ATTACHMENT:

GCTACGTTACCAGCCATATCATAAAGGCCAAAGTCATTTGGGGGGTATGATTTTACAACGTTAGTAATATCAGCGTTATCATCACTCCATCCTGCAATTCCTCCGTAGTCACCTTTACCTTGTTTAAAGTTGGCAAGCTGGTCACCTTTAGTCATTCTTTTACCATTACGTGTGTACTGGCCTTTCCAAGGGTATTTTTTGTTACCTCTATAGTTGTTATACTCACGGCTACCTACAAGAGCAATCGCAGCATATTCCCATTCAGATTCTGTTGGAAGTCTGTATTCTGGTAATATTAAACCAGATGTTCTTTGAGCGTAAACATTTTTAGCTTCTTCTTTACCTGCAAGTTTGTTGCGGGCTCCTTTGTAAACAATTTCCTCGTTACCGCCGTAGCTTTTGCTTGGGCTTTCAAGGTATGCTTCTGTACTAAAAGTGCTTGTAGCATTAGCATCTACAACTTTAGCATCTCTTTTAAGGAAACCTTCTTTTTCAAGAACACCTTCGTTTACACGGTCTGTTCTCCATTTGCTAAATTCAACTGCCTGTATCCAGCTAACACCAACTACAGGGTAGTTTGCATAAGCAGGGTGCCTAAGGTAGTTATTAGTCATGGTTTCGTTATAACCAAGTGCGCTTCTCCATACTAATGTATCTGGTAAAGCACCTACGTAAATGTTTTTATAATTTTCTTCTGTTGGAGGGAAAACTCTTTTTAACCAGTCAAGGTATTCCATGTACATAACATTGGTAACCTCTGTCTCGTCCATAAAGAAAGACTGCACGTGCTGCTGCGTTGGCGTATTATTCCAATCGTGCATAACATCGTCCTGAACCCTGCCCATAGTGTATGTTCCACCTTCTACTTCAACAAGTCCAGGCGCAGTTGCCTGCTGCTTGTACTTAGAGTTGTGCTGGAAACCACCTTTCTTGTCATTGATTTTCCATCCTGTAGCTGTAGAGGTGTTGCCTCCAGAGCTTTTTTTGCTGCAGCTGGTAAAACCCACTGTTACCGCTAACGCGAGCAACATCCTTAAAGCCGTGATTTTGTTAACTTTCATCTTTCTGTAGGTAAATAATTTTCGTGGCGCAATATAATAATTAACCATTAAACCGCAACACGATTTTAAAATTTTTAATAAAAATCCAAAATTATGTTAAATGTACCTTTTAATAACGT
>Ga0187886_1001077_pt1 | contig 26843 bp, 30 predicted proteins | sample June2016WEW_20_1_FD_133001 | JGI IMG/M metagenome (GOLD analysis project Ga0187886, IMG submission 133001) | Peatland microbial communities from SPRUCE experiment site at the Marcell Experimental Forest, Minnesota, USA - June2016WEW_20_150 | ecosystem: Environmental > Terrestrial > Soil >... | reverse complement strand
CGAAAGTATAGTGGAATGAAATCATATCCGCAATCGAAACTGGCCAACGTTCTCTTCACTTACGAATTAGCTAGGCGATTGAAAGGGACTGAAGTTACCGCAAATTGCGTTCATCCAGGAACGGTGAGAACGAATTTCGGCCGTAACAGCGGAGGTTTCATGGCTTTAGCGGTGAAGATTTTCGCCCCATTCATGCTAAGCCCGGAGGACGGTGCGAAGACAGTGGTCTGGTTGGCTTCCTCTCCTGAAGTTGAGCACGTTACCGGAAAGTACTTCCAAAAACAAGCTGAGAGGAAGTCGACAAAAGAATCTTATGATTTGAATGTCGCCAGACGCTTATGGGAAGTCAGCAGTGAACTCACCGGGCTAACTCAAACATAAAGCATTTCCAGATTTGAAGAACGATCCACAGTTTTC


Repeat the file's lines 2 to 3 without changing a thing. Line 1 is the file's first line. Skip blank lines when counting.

>Ga0187886_1001077_pt1 | contig 26843 bp, 30 predicted proteins | sample June2016WEW_20_1_FD_133001 | JGI IMG/M metagenome (GOLD analysis project Ga0187886, IMG submission 133001) | Peatland microbial communities from SPRUCE experiment site at the Marcell Experimental Forest, Minnesota, USA - June2016WEW_20_150 | ecosystem: Environmental > Terrestrial > Soil >... | reverse complement strand
CGAAAGTATAGTGGAATGAAATCATATCCGCAATCGAAACTGGCCAACGTTCTCTTCACTTACGAATTAGCTAGGCGATTGAAAGGGACTGAAGTTACCGCAAATTGCGTTCATCCAGGAACGGTGAGAACGAATTTCGGCCGTAACAGCGGAGGTTTCATGGCTTTAGCGGTGAAGATTTTCGCCCCATTCATGCTAAGCCCGGAGGACGGTGCGAAGACAGTGGTCTGGTTGGCTTCCTCTCCTGAAGTTGAGCACGTTACCGGAAAGTACTTCCAAAAACAAGCTGAGAGGAAGTCGACAAAAGAATCTTATGATTTGAATGTCGCCAGACGCTTATGGGAAGTCAGCAGTGAACTCACCGGGCTAACTCAAACATAAAGCATTTCCAGATTTGAAGAACGATCCACAGTTTTC